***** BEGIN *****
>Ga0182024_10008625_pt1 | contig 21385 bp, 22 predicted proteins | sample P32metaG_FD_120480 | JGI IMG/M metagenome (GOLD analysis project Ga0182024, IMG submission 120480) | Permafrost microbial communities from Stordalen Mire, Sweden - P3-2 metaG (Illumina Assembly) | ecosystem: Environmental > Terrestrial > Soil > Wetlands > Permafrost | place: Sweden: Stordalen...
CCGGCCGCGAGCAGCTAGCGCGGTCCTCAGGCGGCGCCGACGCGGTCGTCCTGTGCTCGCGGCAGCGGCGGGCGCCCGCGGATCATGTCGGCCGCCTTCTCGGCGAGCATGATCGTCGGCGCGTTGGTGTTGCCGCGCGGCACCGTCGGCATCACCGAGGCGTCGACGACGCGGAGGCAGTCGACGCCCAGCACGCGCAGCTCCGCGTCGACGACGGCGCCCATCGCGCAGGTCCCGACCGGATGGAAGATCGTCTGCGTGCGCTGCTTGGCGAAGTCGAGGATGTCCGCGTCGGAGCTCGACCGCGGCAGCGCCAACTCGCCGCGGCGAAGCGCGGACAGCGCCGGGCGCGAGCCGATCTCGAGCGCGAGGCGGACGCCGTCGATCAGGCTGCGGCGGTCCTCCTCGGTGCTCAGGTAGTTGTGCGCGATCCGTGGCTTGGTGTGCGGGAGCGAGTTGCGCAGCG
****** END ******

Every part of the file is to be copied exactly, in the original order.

>Ga0182024_10008625_pt1 | contig 21385 bp, 22 predicted proteins | sample P32metaG_FD_120480 | JGI IMG/M metagenome (GOLD analysis project Ga0182024, IMG submission 120480) | Permafrost microbial communities from Stordalen Mire, Sweden - P3-2 metaG (Illumina Assembly) | ecosystem: Environmental > Terrestrial > Soil > Wetlands > Permafrost | place: Sweden: Stordalen...
CCGGCCGCGAGCAGCTAGCGCGGTCCTCAGGCGGCGCCGACGCGGTCGTCCTGTGCTCGCGGCAGCGGCGGGCGCCCGCGGATCATGTCGGCCGCCTTCTCGGCGAGCATGATCGTCGGCGCGTTGGTGTTGCCGCGCGGCACCGTCGGCATCACCGAGGCGTCGACGACGCGGAGGCAGTCGACGCCCAGCACGCGCAGCTCCGCGTCGACGACGGCGCCCATCGCGCAGGTCCCGACCGGATGGAAGATCGTCTGCGTGCGCTGCTTGGCGAAGTCGAGGATGTCCGCGTCGGAGCTCGACCGCGGCAGCGCCAACTCGCCGCGGCGAAGCGCGGACAGCGCCGGGCGCGAGCCGATCTCGAGCGCGAGGCGGACGCCGTCGATCAGGCTGCGGCGGTCCTCCTCGGTGCTCAGGTAGTTGTGCGCGATCCGTGGCTTGGTGTGCGGGAGCGAGTTGCGCAGCG